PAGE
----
Classification of OrganismsRefer to EncartaEncyclopedia
Fungus- any member ofa diverse group oforganisms that—unlikeplants and animals—obtain food by absorbingnutrients from anexternal source.
Today thousands ofdifferent types of fungi growon and absorb food fromsubstances such as soil,wood, decaying organicmatter, or living plants andother organisms.
The fossil record suggests thatfungi were present 550 millionyears ago and may haveevolved even earlier. Theyrange from tiny, single-celledorganisms invisible to the nakedeye to some of the largest livingmulticellular organisms.
Examples:• Armillaria mushroom, a type of fungus, extends more than 12 hectares (30 acres).• Lichens, a living partnership of a fungus and an alga.
Algae- diverse group of simple, plantlikeorganisms. Like plants, most algaeuse the energy of sunlight to maketheir own food, a process calledphotosynthesis. However, algaelack the roots, leaves, and otherstructures typical of true plants.
• Algae are the most important photosynthesizing organisms on Earth. They capture more of the sun’s energy and produce more oxygen (a by product of photosynthesis) than all plants combined.
• Algae form the foundation of most aquatic food webs, which support an abundance of animals.• Algae vary greatly in size and grow in many diverse habitats.
Examples:• Microscopic algae, called phytoplankton, float or swim in lakes and oceans. Phytoplankton are so small that 1000 individuals could fit on the head of a pin.• The largest forms of algae are seaweeds that stretch 100 m (300 ft) from the ocean bottom to the water’s surface.• algae live with fungi to form lichens• Algae called zooxanthellae live inside the cells of reef-building coral.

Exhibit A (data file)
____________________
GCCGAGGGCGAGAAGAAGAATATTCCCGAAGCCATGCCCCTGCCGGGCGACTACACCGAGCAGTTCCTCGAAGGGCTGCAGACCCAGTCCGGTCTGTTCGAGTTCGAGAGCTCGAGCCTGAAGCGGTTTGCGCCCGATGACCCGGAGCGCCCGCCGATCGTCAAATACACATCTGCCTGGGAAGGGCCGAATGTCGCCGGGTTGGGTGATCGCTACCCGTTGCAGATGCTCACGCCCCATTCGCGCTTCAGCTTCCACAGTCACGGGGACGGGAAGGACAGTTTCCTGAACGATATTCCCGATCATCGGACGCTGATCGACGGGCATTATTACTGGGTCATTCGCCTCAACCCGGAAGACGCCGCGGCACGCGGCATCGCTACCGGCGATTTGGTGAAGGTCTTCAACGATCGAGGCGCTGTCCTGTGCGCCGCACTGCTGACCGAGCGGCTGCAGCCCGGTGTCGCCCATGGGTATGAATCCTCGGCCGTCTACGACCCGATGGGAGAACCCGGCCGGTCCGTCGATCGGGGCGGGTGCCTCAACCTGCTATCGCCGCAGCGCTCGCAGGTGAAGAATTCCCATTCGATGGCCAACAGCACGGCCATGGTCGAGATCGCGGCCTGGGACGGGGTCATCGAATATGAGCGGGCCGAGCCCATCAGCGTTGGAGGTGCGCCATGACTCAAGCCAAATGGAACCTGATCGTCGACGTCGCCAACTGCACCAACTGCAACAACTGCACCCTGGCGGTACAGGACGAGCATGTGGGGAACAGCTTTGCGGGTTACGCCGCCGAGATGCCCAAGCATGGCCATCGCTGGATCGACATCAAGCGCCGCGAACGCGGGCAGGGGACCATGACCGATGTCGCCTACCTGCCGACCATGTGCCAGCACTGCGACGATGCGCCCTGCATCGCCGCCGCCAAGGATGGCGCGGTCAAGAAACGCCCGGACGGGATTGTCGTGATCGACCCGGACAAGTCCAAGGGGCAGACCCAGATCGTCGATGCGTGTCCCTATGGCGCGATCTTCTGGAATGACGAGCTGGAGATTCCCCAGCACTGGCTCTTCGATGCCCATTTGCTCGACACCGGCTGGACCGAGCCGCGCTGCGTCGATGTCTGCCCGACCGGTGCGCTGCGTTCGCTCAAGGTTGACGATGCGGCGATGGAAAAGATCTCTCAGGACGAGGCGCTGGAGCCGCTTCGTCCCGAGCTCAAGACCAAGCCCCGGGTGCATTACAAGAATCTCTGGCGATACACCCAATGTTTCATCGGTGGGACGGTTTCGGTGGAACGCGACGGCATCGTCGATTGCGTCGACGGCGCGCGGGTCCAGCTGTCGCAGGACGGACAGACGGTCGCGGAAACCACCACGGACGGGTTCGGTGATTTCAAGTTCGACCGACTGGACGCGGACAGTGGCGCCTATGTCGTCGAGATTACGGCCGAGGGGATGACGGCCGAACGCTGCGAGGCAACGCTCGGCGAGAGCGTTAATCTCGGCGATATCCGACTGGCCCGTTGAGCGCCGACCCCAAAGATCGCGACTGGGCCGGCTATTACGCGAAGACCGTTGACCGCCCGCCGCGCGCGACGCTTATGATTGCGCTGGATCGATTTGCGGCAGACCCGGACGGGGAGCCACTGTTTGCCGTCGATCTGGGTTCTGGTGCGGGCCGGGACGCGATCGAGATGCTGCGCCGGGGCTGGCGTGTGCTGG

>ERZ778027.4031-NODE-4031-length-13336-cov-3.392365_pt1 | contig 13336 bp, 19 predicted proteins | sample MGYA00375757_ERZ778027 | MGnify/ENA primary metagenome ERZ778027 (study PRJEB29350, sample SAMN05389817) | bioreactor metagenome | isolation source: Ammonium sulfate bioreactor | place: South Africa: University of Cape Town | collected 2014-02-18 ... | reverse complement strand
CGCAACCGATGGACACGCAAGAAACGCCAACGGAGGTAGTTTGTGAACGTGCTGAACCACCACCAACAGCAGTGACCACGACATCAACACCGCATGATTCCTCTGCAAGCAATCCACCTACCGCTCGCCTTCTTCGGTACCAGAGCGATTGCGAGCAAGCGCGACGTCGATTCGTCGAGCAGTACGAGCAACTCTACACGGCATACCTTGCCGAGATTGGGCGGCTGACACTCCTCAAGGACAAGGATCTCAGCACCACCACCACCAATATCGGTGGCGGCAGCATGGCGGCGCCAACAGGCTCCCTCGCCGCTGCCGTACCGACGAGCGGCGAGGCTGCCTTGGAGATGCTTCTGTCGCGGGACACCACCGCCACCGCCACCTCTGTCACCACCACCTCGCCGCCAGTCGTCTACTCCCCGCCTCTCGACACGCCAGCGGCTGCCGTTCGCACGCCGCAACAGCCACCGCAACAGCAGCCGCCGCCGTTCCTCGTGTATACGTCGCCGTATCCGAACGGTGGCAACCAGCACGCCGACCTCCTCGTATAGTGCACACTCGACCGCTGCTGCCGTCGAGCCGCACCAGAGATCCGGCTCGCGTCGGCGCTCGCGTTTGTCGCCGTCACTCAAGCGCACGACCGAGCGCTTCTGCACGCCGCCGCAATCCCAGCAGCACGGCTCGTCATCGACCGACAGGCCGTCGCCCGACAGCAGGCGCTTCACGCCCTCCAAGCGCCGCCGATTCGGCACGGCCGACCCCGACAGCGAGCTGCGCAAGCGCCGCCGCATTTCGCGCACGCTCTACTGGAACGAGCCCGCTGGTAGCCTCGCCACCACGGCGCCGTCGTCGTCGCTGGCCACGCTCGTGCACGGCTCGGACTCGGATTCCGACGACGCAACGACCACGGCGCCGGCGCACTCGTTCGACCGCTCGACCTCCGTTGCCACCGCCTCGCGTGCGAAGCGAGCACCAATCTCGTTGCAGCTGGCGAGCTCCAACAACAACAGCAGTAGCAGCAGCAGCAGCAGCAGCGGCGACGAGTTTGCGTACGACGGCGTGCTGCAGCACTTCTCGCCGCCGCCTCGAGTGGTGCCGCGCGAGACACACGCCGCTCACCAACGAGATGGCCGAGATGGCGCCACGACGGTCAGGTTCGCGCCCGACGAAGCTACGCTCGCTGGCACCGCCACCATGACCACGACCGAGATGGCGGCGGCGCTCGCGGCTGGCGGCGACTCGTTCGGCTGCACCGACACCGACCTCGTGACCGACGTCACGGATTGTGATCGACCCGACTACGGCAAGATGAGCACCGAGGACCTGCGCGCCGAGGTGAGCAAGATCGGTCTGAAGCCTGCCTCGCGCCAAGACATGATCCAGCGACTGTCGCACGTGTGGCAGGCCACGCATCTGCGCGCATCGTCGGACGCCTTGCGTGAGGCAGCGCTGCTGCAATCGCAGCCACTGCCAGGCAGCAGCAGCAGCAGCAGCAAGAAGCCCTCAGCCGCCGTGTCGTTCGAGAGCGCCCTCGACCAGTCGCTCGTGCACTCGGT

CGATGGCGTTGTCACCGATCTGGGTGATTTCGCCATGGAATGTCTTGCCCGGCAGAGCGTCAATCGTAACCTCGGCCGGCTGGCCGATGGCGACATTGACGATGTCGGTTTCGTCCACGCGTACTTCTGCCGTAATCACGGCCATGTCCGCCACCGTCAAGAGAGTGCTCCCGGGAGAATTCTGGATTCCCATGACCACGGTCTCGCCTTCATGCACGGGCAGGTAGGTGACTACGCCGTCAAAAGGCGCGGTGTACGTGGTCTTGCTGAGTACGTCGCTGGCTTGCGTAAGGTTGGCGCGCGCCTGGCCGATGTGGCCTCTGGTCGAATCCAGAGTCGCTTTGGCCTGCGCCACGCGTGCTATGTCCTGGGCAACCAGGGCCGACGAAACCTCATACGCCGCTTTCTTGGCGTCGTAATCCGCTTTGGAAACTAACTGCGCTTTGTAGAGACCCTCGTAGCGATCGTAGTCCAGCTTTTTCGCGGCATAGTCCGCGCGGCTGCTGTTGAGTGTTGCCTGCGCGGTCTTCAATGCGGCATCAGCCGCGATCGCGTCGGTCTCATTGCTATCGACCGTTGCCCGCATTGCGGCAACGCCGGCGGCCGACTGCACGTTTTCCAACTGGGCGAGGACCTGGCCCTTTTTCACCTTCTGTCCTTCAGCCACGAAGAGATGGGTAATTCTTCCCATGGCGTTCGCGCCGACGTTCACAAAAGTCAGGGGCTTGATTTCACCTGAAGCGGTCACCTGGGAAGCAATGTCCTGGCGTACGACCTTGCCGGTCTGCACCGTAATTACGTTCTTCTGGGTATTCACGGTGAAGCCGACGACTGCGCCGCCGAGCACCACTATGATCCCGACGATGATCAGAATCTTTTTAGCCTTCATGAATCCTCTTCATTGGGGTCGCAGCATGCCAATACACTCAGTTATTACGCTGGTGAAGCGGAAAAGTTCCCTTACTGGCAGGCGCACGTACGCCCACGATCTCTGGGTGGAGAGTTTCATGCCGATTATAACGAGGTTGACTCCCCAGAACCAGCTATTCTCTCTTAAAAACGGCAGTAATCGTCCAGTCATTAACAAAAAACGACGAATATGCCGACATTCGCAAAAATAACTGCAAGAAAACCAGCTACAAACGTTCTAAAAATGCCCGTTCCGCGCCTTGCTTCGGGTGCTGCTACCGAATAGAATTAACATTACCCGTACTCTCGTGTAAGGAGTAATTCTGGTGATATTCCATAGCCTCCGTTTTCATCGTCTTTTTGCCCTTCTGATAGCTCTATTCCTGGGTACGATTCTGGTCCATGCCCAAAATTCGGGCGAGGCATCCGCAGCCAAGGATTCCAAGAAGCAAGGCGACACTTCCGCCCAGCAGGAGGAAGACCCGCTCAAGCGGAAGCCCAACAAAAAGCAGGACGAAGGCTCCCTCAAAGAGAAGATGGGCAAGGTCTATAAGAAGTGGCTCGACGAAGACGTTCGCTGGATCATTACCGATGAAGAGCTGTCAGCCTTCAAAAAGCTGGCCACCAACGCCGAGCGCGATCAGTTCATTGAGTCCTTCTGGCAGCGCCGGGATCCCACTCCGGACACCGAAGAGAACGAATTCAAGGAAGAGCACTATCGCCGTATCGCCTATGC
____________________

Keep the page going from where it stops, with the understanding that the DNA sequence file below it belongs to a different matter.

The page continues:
Lumot sa Boracayhttp://aimeelyn.xanga.com/244744427/item/ downloaded 12 March 2012
Enteromorpha or Ulvahttp://www.mbari.org/staff/conn/botany/greens/ram/enter.htm Downloaded 12 March 2012.
• Mold and mildew are commonly used interchangeably, although mold is often applied to black, blue, green, and red fungal growths, and mildew to whitish growths.• Black bread mold, Aspergillus niger, one of the most familiar molds, begins as a microscopic, airborne spore that germinates on contact with the moist surface of non-living organic matter.
• The stolon is a kind of hypha connecting fruiting bodies. The stemlike part is called a sporangiophore. The roundish yellowish shapes are sporangia (plural for sporangium) the structures which bear the small round spores. Each spore that lands in a warm, dark, moist place “germinates” and form hyphae all over again.